Next week is a pretty significant time for journalists working in the technology sector. Why, you ask? Well, it’s the one week out of the year that we all get on planes, from every corner of the globe, and head to Las Vegas for CES.
That’s the Consumer Electronics Show, where just about every possible gadget or technology you can think of will be teased, announced or put out on a show floor to be manhandled by people. Lots of people. About 140,000, to be exact.
For the reporters who cover this stuff, it’s definitely not the kind of trip to Las Vegas that you would imagine.
While geriatric hard-luckers pump quarters into slots, drunk newlyweds celebrate their forthcoming annulments and regular folks enjoy the “Entertainment Capital of the World” by repeatedly losing hands of blackjack, we’re doing something decidedly different.
For us, it’s war.
The competition is fierce to be the first and fastest, and during our stay in the arid desert town, we sleep very little, pound caffeine products as if they’re going out of style and literally elbow one another out of the way to get scoops.
It’s a little like if the Running of the Bulls and Vietnam took place in Monte Carlo — at the same time.
But there’s a good reason we trudge through it all, because from Jan. 10 to Jan. 12 we’ll get the first glimpse at what just about every technology company in the world has been cooking up for the past 12 months. And sure, not everything is great. In fact, a lot of things are just warmed-over versions of last year’s models.
But sometimes — just sometimes — something is displayed that makes everyone gasp, scratch his or her head or get that Christmas-morning tingle of an unopened gift.
It might be fleeting, but it’s worth the trip.
So what’s in store this year for the show?
For starters, the two worlds of tablets and superthin laptops (ultrabooks, as we’ve taken to calling them in the industry) are getting dangerously close.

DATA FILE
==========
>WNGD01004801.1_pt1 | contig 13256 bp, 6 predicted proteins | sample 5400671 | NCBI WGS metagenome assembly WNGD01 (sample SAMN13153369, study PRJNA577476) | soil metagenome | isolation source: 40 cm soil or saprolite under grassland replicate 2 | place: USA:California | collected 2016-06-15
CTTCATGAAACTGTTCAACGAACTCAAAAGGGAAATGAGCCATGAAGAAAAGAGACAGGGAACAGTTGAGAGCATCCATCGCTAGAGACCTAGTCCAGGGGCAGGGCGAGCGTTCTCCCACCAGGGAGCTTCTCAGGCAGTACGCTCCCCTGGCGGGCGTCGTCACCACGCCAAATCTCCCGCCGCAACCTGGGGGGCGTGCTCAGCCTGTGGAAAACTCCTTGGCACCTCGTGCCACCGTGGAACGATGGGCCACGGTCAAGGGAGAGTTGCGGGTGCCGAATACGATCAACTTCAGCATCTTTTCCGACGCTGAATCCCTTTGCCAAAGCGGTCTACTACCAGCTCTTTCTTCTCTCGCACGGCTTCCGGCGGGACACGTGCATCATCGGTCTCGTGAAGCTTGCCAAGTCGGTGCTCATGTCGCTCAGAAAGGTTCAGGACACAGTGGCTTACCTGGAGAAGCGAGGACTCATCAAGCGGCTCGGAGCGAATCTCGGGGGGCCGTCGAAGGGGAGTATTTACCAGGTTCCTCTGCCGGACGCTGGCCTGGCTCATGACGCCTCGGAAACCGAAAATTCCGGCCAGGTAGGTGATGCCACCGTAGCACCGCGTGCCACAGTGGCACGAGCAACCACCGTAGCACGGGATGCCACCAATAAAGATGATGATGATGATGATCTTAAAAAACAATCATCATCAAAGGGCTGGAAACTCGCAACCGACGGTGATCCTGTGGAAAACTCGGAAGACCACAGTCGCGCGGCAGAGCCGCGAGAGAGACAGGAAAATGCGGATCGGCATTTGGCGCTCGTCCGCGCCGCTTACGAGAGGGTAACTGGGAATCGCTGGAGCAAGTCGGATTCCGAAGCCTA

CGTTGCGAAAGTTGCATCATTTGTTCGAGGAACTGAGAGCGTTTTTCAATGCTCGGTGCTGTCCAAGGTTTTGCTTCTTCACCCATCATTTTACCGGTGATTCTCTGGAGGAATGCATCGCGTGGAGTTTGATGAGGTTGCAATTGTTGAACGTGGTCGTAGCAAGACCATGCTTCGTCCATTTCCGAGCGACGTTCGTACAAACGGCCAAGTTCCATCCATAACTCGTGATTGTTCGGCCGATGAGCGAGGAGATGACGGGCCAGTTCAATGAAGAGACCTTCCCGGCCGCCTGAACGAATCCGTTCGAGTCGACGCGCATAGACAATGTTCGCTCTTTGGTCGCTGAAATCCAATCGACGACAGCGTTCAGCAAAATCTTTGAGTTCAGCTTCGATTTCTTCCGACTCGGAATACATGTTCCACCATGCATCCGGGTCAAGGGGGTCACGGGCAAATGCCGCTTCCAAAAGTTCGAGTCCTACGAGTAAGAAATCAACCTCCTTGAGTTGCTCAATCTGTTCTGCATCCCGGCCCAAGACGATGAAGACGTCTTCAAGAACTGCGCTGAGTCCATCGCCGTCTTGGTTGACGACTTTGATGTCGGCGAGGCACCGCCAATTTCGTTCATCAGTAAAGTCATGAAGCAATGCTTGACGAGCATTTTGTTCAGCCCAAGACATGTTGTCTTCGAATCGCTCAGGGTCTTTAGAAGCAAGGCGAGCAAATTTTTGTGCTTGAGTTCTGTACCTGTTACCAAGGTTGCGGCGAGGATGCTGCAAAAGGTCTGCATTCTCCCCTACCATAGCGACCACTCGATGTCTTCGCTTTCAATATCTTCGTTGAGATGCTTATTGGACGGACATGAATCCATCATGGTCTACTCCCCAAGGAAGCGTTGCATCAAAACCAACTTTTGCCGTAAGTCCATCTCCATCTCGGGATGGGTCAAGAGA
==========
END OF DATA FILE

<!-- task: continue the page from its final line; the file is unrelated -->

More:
Products boasting all-day battery life, speedy processors and solid-state hard drives (SSDs) that are faster to boot and more stable are just about becoming the norm.
Although Apple — the company that kick-started both trends with the iPad and MacBook Air — won’t be at the show, the company’s presence will definitely be felt.
It’s likely we’ll see a slew of new products that aren’t just one or the other, but hybrid devices that aim to take on more than just lean-back experiences, such as movie watching or game playing, and do double duty as laptops.
Microsoft has already shown off its latest version of Windows (Windows 8), which has been adapted for both laptops and tablets. But what I think the company really wants to do is make one device that can do both things. While this will be the company’s final year of a big showing at CES (that news was just announced two weeks ago), there will be plenty of talk about Windows, the Xboxes and phones — especially since the company’s phone-making partner, Nokia, will be holding a news media event at CES, a rarity for the Finnish manufacturer.
Nokia is rumored to be introducing a new version of its Windows Phone handsets — probably a larger model targeted at North America.
We do like things big here.
And, yes, we’ll see plenty of new Android phones and tablets in just about every shape and size you can think of. There also will be an array of new HDTVs — a selection so vast that even seasoned reporters’ heads will spin.
Seriously, you don’t know what overexposure to a single product feels like until you’ve wandered the North, South and Central halls of the Las Vegas Convention Center, surrounded by row after row of vaguely iterative — yet always staggeringly large — high-def televisions.
But expect to be surprised by the interesting new things being cooked up around home-automation and entertainment devices that actually play nice together. As our houses and gadgets get more and more connected, companies all over the globe are dreaming up ways to make everything talk to one another.
I expect 2012 will be the year that jump-starts the wired (or rather, wireless) home revolution.
As with the CES gatherings of the past, it’s not the things we see coming that are most exciting — it’s the stuff that we never dreamed of that makes the event memorable.
I usually leave Las Vegas tired, dazed and with the early signs of a sidelining flu in the works, but I’ve never left disappointed.
I don’t expect this year to be any different.
Joshua Topolsky is the founding editor in chief of the Verge, a technology news Web site.